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Asparagine-linked glycosylation of polypeptides in the lumen of the endoplasmic reticulum is catalyzed by the hetero-oligomeric oligosaccharyltransferase (OST). OST isoforms with different catalytic subunits (STT3A versus STT3B) and distinct enzymatic properties are coexpressed in mammalian cells. Using siRNA to achieve isoform-specific knockdowns, we show that the OST isoforms cooperate and act sequentially to mediate protein N-glycosylation. The STT3A OST isoform is primarily responsible for cotranslational glycosylation of the nascent polypeptide as it enters the lumen of the endoplasmic reticulum. The STT3B isoform is required for efficient cotranslational glycosylation of an acceptor site adjacent to the N-terminal signal sequence of a secreted protein. Unlike STT3A, STT3B efficiently mediates posttranslational glycosylation of a carboxyl-terminal glycosylation site in an unfolded protein. These distinct and complementary roles for the OST isoforms allow sequential scanning of polypeptides for acceptor sites to insure the maximal efficiency of N-glycosylation.
Glycosylation of asparagine residues is an essential protein modification reaction that occurs upon most proteins that enter the secretory pathway in eukaryotic cells. Asparagine-linked oligosaccharides are transferred onto polypeptides in the lumen of the rough endoplasmic reticulum (RER) by the oligosaccharyltransferase (OST) using a dolichol pyrophosphate-linked oligosaccharide (OS-PP-Dol) as the donor substrate. It has long been recognized that the high mannose oligosaccharide (GlcNAc2Man9Glc3) is cotranslationally transferred to the nascent polypeptide as the consensus glycosylation site (sequon, N-X-T/S) enters the RER lumen (Rothman and Lodish, 1977; Chen et al., 1995) by passage through the protein translocation channel (Sec61 complex). Acceptor sites become accessible to the OST active site when there are 65–75 residues of protein between the sequon and the peptidyl-transferase site on the large ribosomal subunit (Whitley et al., 1996; Nilsson et al., 2003; Deprez et al., 2005). This polypeptide length includes 30 residues within the large ribosomal subunit plus roughly 25 residues of extended polypeptide required to span the distance between the cytoplasmic and lumenal faces of the Sec61 complex. The reduced frequency of oligosaccharide addition to glycosylation sequons located less than 75 residues from the C terminus (Gavel and Von Heijne, 1990; Ben-Dor et al., 2004) is thought to be explained by a more rapid passage of the sequon past the OST active site following chain termination, hence, if glycosylated these sites might be modified after the entire protein has been translocated into the ER lumen. With the noteworthy exception of human blood coagulation factor VII (Bolt et al., 2005), posttranslational glycosylation reactions have only been reported in mammalian cells under perturbed conditions when OS-PP-Dol assembly was impaired (Duvet et al., 2002) or when C-terminally truncated substrates were analyzed (Kolhekar et al., 1998). Factor VII is particularly interesting because one sequon is modified cotranslationally, while a second sequon is modified posttranslationally (Bolt et al., 2005).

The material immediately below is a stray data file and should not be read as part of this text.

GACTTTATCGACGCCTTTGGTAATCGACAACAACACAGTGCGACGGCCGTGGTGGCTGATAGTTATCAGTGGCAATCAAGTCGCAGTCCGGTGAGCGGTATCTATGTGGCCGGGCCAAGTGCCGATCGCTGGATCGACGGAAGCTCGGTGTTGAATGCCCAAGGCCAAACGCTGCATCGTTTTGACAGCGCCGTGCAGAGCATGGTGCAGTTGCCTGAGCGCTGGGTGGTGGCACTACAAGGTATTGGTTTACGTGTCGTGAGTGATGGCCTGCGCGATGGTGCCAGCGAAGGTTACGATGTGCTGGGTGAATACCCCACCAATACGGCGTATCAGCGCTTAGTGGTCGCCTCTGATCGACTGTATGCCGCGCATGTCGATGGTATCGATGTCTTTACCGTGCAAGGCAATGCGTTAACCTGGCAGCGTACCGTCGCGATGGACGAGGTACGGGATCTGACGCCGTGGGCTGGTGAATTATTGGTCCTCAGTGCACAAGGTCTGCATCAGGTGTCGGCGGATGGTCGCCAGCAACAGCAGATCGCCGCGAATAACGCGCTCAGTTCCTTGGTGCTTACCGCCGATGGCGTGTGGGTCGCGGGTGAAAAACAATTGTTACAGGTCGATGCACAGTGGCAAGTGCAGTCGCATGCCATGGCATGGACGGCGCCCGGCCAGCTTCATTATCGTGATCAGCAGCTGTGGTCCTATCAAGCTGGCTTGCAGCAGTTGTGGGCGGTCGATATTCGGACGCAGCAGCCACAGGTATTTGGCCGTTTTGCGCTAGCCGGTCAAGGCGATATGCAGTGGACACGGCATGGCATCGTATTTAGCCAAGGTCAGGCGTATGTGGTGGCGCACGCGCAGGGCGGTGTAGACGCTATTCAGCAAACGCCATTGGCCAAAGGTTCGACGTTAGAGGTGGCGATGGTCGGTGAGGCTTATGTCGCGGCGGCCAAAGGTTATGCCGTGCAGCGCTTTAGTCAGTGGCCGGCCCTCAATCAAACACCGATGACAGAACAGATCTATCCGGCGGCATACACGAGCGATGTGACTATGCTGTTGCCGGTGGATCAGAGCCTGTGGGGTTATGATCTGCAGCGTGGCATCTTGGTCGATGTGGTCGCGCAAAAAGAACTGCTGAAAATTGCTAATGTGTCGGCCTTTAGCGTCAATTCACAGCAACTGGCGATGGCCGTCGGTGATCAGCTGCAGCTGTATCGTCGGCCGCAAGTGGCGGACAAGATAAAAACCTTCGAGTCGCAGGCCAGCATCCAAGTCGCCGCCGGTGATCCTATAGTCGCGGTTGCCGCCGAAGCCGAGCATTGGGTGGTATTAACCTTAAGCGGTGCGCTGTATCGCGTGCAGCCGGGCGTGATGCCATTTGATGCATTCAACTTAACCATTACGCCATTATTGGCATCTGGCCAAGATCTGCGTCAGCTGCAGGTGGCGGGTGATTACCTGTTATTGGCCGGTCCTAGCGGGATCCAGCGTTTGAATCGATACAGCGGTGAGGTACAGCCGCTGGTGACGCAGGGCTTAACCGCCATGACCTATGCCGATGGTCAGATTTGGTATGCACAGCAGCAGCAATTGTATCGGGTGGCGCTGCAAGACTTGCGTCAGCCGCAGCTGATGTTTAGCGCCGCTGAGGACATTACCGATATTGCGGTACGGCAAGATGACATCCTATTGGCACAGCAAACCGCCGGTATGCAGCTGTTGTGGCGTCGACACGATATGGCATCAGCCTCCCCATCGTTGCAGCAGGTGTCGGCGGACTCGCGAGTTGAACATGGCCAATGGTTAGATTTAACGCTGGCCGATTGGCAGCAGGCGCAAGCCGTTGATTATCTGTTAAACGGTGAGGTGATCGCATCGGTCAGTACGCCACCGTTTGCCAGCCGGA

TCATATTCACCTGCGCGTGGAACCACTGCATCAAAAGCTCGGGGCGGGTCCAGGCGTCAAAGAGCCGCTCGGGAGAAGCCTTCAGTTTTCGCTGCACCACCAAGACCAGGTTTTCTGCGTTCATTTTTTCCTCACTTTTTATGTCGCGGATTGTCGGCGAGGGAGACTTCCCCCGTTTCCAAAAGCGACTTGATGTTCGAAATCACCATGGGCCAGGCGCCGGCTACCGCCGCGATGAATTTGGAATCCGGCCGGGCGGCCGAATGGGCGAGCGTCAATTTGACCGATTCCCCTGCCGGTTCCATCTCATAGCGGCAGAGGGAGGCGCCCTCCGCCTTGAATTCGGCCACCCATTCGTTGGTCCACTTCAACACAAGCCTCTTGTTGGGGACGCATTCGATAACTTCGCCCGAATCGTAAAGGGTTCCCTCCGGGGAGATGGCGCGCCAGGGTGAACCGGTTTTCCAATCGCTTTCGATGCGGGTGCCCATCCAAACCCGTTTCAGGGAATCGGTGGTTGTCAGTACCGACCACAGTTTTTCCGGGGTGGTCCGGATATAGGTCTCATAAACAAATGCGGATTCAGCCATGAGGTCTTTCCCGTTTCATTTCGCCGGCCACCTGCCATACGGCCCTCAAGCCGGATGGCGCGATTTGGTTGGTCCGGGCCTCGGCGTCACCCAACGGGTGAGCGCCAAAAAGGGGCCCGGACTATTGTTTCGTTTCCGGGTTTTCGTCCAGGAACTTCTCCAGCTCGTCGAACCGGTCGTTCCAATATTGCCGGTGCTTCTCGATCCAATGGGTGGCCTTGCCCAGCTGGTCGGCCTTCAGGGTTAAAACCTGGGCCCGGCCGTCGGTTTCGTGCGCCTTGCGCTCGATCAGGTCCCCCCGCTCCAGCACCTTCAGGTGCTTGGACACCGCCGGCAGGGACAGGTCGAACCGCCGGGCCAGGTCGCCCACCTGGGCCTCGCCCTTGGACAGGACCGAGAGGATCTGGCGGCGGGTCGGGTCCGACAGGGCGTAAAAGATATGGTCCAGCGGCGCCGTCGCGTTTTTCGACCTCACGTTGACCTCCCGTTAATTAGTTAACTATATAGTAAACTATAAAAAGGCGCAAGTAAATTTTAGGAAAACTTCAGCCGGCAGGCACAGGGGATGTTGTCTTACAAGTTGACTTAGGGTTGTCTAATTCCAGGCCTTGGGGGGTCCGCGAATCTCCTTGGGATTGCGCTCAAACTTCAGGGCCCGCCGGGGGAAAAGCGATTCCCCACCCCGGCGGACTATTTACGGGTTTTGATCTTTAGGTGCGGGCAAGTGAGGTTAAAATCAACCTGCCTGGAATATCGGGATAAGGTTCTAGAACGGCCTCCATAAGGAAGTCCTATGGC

Mammalian OST is an oligomeric membrane protein consisting of seven to eight nonidentical subunits (reviewed in Kelleher and Gilmore, 2006). Antibodies specific for the cytoplasmic domain of ribophorin I, one of the first identified subunits of the mammalian OST (Kelleher et al., 1992), inhibit protein translocation in vitro by blocking ribosome nascent chain (RNC) targeting to the translocon (Yu et al., 1990). Furthermore, the OST and the Sec61 complex cosediment with RNCs when the RER is solubilized by a nonionic detergent as part of the ribosome-associated membrane protein (RAMP) fraction (Görlich et al., 1992; Shibatani et al., 2005). Although the precise stoichiometry between the OST and the Sec61 complex in uncertain, these studies have led to the concept that a single OST is adjacent to each active translocation channel, thereby facilitating cotranslational N-glycosylation.
STT3 proteins are the active site subunits of the eukaryotic OST (Yan and Lennarz, 2002; Nilsson et al., 2003). Vertebrate, insect and plant genomes encode two STT3 proteins (STT3A and STT3B) (Kelleher et al., 2003; Koiwa et al., 2003; Kelleher and Gilmore, 2006) that are assembled into OST isoforms that differ with respect to the in vitro specific activity and stringency of selecting Dol-PP-GlcNAc2Man9Glc3 in preference to OS-PP-Dol assembly intermediates that lack the terminal glucose residue (Kelleher et al., 2003). STT3A and STT3B mRNAs are widely expressed in human tissues, and both catalytic subunits are coexpressed in tissue culture cell lines.
What advantage is provided to the cell by coexpression of the more active, less selective, STT3B isoform together with the less active, more selective, STT3A isoform? We have tested whether the two OST isoforms have redundant or distinct roles in N-linked glycosylation by siRNA-mediated depletion of STT3A or STT3B. We have found that full glycosylation of polypeptides involves the cooperation of both OST isoforms. Detailed analysis of three glycoprotein substrates revealed that glycosylation is sequential and occurs by a more complex mechanism than previously known. The STT3A isoform is primarily responsible for cotranslational modification of sequons as the nascent polypeptide enters the lumen of the RER. Depletion of STT3A, but not STT3B, causes an induction of the unfolded protein response (UPR) pathway. The STT3B isoform of the OST is less competent for cotranslational glycosylation, but has the capacity to mediate posttranslational modification of skipped glycosylation sites in unfolded proteins.